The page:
On Wednesday afternoon, Texas Attorney General Ken Paxton, on behalf of the Texas Health and Human Services Commission (Texas HHSC), filed a complaint in the U.S. District Court for the Northern District of Texas seeking to block the resettlement of six Syrian refugees in Texas.
The lawsuit names as defendants various federal entities such as the Department of State, Secretary of State John Kerry, the Department of Health and Human Services (HHS), and HHS Secretary Sylvia Burwell, as well as International Rescue Committee, Inc., a nonprofit organization involved in refugee resettlement.
According to the the complaint, the Refugee Act of 1980 (8 U.S.C. § 1522) “establishes a framework for collaboration and cooperation” between the federal government, state and local governments, and volunteer nonprofit organizations, and also requires that the federal government and these private groups “shall consult regularly” and work “in close cooperation and advance consultation” with the states about “the sponsorship process and the intended distribution of refugees among the States and localities before their placement in those States and localities.”
The Texas HHSC was told during a phone call with International Rescue Committee that the group intended to resettle two families of Syrian refugees — a total of six people — in Dallas, Texas this week, possibly as early as Thursday, December 3.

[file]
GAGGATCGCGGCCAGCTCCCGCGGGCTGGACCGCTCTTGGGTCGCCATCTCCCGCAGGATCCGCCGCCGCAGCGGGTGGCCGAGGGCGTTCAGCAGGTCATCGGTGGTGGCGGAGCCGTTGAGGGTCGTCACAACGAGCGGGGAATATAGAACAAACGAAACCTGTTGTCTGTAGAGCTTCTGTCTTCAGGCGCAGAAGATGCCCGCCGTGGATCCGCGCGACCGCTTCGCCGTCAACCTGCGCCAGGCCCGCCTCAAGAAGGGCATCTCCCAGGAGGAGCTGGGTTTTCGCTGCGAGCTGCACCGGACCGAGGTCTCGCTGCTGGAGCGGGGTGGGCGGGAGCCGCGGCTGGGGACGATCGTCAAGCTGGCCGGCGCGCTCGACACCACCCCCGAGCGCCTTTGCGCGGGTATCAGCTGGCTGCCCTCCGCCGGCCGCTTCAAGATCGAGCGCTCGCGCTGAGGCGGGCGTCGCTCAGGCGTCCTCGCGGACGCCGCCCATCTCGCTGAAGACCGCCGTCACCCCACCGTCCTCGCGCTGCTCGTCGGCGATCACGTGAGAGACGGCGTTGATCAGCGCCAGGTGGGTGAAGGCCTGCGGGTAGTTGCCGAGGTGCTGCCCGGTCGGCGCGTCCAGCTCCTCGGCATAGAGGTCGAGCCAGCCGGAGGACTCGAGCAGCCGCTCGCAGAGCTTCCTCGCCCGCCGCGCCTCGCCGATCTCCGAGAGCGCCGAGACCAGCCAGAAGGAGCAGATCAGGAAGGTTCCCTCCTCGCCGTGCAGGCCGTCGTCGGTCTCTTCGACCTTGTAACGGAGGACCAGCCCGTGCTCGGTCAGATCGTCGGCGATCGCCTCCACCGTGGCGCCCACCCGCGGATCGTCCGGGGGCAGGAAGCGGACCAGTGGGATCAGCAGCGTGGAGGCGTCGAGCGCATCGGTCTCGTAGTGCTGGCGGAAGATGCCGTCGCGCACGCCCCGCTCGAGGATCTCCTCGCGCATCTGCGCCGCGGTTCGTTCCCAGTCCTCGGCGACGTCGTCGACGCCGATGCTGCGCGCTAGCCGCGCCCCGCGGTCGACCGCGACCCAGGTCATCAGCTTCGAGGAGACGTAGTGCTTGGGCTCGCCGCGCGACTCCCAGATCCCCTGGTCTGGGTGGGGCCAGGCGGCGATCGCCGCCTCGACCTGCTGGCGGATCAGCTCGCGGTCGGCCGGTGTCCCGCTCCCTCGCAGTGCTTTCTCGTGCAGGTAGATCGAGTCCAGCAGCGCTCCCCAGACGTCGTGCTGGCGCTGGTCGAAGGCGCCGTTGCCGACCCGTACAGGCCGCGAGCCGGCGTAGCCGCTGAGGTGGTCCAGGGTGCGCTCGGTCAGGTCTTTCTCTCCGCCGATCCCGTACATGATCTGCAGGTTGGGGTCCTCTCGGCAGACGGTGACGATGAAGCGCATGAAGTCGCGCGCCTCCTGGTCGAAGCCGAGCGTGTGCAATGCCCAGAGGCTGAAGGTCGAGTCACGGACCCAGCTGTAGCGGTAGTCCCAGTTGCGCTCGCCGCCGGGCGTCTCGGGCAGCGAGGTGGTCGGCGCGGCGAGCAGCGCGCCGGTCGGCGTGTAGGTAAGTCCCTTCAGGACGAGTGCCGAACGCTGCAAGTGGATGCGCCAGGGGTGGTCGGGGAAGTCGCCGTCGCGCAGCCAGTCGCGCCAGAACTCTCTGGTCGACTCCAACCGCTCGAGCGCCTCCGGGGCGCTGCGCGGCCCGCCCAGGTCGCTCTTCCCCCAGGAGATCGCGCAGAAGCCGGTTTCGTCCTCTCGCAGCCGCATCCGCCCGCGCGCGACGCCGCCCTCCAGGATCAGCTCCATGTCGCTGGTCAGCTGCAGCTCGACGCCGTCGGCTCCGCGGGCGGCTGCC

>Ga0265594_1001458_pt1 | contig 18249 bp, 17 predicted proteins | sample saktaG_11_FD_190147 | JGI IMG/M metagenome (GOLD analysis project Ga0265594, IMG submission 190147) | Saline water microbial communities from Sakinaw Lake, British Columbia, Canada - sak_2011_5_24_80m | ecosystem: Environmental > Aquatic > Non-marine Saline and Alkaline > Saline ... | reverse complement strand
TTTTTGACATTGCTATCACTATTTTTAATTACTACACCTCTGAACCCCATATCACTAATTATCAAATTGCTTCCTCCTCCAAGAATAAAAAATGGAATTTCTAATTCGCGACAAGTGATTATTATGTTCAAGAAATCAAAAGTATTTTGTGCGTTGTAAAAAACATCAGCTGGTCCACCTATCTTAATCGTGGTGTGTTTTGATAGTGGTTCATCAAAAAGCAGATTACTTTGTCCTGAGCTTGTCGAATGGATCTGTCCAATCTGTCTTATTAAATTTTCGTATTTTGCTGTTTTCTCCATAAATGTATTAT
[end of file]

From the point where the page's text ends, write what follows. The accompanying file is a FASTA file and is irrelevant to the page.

However, as the complaint alleges, neither this nonprofit group nor the federal government have met their obligations under the Refugee Act of 1980 to consult with Texas about these refugees. Therefore, Texas is demanding that the court order the federal government and International Rescue Committee to comply with the law by consulting with Texas and providing the requested information, and to block the resettlement of these Syrian refugees until that occurs.
As Legal Insurrection reported last month, Texas was among several dozen states that informed the federal government that they intended to refuse to accept Syrian refugees in the aftermath of the terrorist attacks in Paris, France. The letter by Texas Governor Greg Abbott was a prelude to this complaint, raising concerns about the vetting process for Syrian refugees and requesting more information. As we noted then, the states’ legal authority to actually refuse refugees is limited, because immigration is under the purview of the federal government. The states do, however, have the power to withhold their own state funds from aiding in refugee resettlement efforts. If this complaint is successful, we may see more states filing their own similar complaints.
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